Anonymous said...

The beginning and close of your comment on public reaction to the PBA decision were admirable. Your arguments and comments might carry more weight if the comments remained on topic rather than constant referral to torture and anti-partisan perspectives. Torture is evil as is abortion. As I read your discourse, the off subject referrals sound as you want to make sure you don't sound as if you support the 'other' party rather than strongly defending a truth in the light of evil.

Encourage the small but meaningful movements towards respect for life rather than drag the discussion into partisan discussions. It was not a party victory - it was a small step towards the Word.

Antonio Manetti said...

And please, spare me the specious arguments based on the mother's health.

OK -- but here's what the American College of Obstetricians and Gynocologist's had to say in their amicus brief:

"ACOG objects to the 2003 federal ban because it exposes women to serious, unnecessary health risks and does not include any exception to protect women's health. In addition, ACOG objects to the Act's vague and overly broad terms because doctors will be unable to determine whether their actions are prohibited by the Act. As a result, the Act will deter doctors from providing a wide range of procedures used to safely perform induced abortions."

The complete statement can be found at http://www.acog.org/from_home/publications/press_releases/nr09-22-06.cfm

The problem is the action of the court effectively says that the a-priori judgement of legislatures and judges trumps the assessment of the attending physician.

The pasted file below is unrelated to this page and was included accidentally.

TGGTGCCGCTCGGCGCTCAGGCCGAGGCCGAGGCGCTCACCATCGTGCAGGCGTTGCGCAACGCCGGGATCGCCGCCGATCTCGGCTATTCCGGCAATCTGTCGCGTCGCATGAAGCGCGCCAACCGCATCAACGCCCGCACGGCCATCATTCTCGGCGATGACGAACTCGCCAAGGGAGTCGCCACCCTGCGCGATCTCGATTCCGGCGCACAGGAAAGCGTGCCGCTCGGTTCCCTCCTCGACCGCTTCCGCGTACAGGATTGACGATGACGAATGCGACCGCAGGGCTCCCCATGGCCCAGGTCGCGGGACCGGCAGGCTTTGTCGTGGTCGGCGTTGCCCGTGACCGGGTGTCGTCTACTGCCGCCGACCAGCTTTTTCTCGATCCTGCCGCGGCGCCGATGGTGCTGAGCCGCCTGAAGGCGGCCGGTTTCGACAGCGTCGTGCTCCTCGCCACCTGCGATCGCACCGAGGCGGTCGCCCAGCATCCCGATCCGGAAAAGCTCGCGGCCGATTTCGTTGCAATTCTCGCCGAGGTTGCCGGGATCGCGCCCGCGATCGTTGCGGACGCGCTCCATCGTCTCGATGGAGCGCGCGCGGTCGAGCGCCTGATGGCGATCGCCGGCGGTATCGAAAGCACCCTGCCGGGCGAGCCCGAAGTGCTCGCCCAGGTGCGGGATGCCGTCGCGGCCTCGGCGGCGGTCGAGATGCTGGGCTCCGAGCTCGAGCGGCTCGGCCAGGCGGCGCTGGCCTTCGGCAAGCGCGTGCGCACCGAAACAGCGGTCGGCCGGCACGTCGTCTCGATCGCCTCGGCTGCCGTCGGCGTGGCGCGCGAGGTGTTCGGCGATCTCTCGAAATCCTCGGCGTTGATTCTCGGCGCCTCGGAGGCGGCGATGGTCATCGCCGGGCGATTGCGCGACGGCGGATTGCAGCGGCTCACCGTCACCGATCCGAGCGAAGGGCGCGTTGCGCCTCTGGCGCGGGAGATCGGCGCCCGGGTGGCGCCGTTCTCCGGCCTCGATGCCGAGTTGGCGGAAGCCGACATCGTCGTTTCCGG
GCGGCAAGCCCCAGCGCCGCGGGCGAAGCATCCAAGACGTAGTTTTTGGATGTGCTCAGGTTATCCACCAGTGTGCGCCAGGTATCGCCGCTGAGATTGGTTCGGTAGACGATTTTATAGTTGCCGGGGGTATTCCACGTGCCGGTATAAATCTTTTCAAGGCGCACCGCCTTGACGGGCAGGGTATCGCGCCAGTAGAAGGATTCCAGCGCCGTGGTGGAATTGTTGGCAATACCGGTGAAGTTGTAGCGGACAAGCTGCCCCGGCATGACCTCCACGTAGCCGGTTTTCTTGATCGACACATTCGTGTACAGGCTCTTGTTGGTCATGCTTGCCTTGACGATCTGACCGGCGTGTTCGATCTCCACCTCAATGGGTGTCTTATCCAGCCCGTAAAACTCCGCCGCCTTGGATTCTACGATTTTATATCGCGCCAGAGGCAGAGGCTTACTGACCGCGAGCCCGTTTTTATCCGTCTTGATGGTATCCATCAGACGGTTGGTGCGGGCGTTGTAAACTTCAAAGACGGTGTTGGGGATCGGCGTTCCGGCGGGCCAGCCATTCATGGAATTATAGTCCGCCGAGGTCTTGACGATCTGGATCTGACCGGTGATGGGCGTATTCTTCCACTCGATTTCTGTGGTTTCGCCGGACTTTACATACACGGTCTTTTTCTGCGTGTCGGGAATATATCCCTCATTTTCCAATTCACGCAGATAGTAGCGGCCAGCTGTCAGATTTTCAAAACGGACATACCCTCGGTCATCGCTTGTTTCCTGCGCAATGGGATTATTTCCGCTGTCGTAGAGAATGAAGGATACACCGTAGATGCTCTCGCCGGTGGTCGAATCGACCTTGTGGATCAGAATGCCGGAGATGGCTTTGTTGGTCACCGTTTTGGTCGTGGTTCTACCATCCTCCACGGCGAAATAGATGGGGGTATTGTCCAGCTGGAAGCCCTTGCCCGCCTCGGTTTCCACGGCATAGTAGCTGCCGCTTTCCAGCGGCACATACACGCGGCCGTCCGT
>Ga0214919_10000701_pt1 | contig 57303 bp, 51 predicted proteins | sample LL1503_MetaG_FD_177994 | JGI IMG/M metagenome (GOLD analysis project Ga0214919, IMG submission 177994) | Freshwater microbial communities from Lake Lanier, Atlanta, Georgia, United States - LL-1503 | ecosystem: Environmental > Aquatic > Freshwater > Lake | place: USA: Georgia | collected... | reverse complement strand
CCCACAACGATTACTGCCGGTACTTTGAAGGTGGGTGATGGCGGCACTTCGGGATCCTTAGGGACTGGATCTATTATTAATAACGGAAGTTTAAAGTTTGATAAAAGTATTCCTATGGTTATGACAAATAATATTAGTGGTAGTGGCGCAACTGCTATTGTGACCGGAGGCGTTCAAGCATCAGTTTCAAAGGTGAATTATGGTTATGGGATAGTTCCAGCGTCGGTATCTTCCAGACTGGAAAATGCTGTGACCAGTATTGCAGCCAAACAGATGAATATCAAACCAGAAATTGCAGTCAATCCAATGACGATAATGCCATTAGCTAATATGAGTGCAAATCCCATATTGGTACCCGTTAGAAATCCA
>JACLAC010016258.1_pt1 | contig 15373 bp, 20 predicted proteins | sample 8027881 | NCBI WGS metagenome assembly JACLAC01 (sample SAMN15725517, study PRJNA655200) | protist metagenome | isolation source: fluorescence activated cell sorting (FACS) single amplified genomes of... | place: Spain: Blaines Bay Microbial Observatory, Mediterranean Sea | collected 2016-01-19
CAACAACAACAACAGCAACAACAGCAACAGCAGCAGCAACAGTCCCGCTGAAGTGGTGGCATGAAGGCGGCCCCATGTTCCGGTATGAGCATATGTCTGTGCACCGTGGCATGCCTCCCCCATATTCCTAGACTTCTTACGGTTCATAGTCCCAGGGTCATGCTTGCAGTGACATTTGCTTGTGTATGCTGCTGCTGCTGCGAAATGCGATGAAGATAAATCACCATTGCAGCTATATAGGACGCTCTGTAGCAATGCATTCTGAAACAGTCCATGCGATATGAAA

The truth of the matter is that the procedure is used when the woman's condition is in-extremis.

Although the law provides an exception when the life of the mother is at risk, that protection will be illusory if the doctor believes that an I D & E will be subject to second guessing by prosecutors and judges.

When the welfare of the woman is at issue, the views of Daniel Patrick Moynihan and the weight of public opinion are irrelevant.

Anonymous said...

Is partial birth abortion "an extreme case" because we can actually see a person being killed? I wonder if it is not so extreme if they would just kill the child in utero making it much cleaner, more sanitary, and not so graphic?

Antonio Manetti said...

No doubt about it. The procedure is horrible and tragic. No one is claiming otherwise. Sitting here at my keyboard, I envision it with revulsion. Nonetheless, what the woman and doctor may have to deal with is an actuality where there are no better choices.

Anonymous said...

Give me a break. I don't buy it Antonio. When we can save children born at 20 weeks gestation, you CANNOT tell me that the "best" method is to kill a tiny child. The best method is to do a C-section or induce labor and give the child to parents who won't kill her.

Anonymous said...